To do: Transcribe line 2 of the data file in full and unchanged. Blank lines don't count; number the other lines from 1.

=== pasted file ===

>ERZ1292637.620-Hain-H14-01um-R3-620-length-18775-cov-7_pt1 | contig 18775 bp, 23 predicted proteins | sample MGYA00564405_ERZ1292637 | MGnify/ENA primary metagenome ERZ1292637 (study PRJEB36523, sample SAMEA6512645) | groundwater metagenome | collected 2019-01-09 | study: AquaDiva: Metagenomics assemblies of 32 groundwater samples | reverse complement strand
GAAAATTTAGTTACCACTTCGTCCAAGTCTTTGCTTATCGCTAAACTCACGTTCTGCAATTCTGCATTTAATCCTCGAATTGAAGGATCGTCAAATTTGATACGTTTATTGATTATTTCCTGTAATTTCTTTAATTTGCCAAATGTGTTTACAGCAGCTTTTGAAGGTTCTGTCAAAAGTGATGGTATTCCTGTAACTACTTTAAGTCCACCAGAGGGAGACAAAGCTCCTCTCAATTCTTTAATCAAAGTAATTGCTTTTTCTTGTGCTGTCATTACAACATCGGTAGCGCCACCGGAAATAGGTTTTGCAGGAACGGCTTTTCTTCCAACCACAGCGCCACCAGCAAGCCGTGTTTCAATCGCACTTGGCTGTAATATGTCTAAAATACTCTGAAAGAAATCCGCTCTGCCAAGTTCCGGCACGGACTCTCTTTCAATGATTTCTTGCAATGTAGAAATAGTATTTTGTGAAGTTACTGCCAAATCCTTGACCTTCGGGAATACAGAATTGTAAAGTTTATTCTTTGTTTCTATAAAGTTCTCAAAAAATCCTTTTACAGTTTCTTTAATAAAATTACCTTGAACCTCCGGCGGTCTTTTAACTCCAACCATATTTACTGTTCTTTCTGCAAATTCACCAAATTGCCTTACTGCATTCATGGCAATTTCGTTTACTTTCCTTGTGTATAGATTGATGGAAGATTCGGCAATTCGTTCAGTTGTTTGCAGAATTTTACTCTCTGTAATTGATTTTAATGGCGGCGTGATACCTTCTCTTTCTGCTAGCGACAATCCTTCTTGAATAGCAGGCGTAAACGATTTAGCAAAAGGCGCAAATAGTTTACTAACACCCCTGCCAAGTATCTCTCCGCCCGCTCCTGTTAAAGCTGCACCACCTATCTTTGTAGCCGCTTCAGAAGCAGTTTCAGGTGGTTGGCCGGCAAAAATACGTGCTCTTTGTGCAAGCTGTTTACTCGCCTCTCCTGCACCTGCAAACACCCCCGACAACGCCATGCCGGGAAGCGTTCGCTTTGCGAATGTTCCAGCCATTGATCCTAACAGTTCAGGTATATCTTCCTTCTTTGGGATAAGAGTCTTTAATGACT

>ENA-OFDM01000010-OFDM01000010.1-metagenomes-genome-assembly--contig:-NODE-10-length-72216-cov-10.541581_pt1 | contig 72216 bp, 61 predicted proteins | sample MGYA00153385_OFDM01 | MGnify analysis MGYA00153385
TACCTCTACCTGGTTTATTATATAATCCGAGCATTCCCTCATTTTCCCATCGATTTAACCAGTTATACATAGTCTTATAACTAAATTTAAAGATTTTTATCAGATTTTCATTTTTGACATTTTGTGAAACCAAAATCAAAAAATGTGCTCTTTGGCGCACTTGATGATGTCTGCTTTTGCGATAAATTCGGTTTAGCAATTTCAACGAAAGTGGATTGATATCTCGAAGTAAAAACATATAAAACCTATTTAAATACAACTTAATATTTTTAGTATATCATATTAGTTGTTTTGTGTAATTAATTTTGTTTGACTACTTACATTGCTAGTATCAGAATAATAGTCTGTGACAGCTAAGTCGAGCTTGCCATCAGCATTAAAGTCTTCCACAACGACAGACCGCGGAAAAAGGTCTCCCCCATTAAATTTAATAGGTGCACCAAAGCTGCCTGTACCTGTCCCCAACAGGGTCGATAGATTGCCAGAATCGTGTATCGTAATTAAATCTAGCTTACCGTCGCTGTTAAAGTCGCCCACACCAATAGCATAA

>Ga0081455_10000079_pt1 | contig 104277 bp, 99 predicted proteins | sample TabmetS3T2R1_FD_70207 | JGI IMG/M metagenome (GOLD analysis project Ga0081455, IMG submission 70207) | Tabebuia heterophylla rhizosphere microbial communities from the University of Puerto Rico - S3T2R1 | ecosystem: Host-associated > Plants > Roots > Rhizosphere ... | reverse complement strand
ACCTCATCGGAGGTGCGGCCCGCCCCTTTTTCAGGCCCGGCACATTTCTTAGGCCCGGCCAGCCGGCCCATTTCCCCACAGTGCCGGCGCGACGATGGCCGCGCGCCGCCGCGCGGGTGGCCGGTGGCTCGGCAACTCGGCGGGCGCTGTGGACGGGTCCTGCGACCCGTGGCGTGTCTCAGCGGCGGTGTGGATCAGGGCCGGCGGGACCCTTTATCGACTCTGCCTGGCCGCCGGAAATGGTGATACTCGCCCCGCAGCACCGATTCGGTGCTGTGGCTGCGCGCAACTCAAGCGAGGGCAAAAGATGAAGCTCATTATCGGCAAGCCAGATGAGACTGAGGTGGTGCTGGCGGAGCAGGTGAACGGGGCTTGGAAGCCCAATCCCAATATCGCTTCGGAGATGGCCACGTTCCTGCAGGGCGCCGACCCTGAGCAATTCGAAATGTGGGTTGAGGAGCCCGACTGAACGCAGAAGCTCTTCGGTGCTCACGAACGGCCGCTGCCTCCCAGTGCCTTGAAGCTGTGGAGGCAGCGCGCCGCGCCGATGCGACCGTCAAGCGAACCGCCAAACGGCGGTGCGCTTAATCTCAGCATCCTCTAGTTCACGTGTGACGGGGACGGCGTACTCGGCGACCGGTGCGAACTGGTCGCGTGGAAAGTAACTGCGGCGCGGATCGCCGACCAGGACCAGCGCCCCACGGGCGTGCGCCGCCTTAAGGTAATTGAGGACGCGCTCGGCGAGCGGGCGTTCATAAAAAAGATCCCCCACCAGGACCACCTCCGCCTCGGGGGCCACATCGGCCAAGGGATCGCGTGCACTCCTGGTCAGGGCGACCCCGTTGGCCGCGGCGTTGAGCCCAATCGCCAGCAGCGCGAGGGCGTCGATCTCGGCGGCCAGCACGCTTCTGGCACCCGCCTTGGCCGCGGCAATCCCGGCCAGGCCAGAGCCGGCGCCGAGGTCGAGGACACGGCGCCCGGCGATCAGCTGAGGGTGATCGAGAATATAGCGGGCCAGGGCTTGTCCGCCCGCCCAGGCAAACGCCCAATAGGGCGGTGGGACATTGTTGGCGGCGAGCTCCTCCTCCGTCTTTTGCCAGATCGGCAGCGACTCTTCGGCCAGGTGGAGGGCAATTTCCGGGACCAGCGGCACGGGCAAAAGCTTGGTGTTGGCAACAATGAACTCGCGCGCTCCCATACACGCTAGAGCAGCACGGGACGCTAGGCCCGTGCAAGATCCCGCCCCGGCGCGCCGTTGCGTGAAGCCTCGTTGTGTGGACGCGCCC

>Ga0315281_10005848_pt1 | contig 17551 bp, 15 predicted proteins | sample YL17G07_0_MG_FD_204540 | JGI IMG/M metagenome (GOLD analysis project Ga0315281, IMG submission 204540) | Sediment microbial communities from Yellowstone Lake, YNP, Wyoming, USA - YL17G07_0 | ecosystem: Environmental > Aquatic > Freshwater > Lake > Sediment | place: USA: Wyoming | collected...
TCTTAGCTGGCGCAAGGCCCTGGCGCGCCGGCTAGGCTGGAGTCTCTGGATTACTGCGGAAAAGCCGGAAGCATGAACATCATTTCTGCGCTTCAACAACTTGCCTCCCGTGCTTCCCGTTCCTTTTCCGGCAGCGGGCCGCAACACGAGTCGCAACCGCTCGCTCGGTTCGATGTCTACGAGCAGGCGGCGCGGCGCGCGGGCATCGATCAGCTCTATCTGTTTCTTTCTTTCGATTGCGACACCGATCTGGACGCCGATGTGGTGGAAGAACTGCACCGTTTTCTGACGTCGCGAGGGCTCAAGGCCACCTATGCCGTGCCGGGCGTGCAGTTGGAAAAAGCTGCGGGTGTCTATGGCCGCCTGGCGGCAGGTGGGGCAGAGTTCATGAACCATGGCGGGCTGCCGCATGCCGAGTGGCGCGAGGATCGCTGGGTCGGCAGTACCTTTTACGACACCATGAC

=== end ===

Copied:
GAAAATTTAGTTACCACTTCGTCCAAGTCTTTGCTTATCGCTAAACTCACGTTCTGCAATTCTGCATTTAATCCTCGAATTGAAGGATCGTCAAATTTGATACGTTTATTGATTATTTCCTGTAATTTCTTTAATTTGCCAAATGTGTTTACAGCAGCTTTTGAAGGTTCTGTCAAAAGTGATGGTATTCCTGTAACTACTTTAAGTCCACCAGAGGGAGACAAAGCTCCTCTCAATTCTTTAATCAAAGTAATTGCTTTTTCTTGTGCTGTCATTACAACATCGGTAGCGCCACCGGAAATAGGTTTTGCAGGAACGGCTTTTCTTCCAACCACAGCGCCACCAGCAAGCCGTGTTTCAATCGCACTTGGCTGTAATATGTCTAAAATACTCTGAAAGAAATCCGCTCTGCCAAGTTCCGGCACGGACTCTCTTTCAATGATTTCTTGCAATGTAGAAATAGTATTTTGTGAAGTTACTGCCAAATCCTTGACCTTCGGGAATACAGAATTGTAAAGTTTATTCTTTGTTTCTATAAAGTTCTCAAAAAATCCTTTTACAGTTTCTTTAATAAAATTACCTTGAACCTCCGGCGGTCTTTTAACTCCAACCATATTTACTGTTCTTTCTGCAAATTCACCAAATTGCCTTACTGCATTCATGGCAATTTCGTTTACTTTCCTTGTGTATAGATTGATGGAAGATTCGGCAATTCGTTCAGTTGTTTGCAGAATTTTACTCTCTGTAATTGATTTTAATGGCGGCGTGATACCTTCTCTTTCTGCTAGCGACAATCCTTCTTGAATAGCAGGCGTAAACGATTTAGCAAAAGGCGCAAATAGTTTACTAACACCCCTGCCAAGTATCTCTCCGCCCGCTCCTGTTAAAGCTGCACCACCTATCTTTGTAGCCGCTTCAGAAGCAGTTTCAGGTGGTTGGCCGGCAAAAATACGTGCTCTTTGTGCAAGCTGTTTACTCGCCTCTCCTGCACCTGCAAACACCCCCGACAACGCCATGCCGGGAAGCGTTCGCTTTGCGAATGTTCCAGCCATTGATCCTAACAGTTCAGGTATATCTTCCTTCTTTGGGATAAGAGTCTTTAATGACT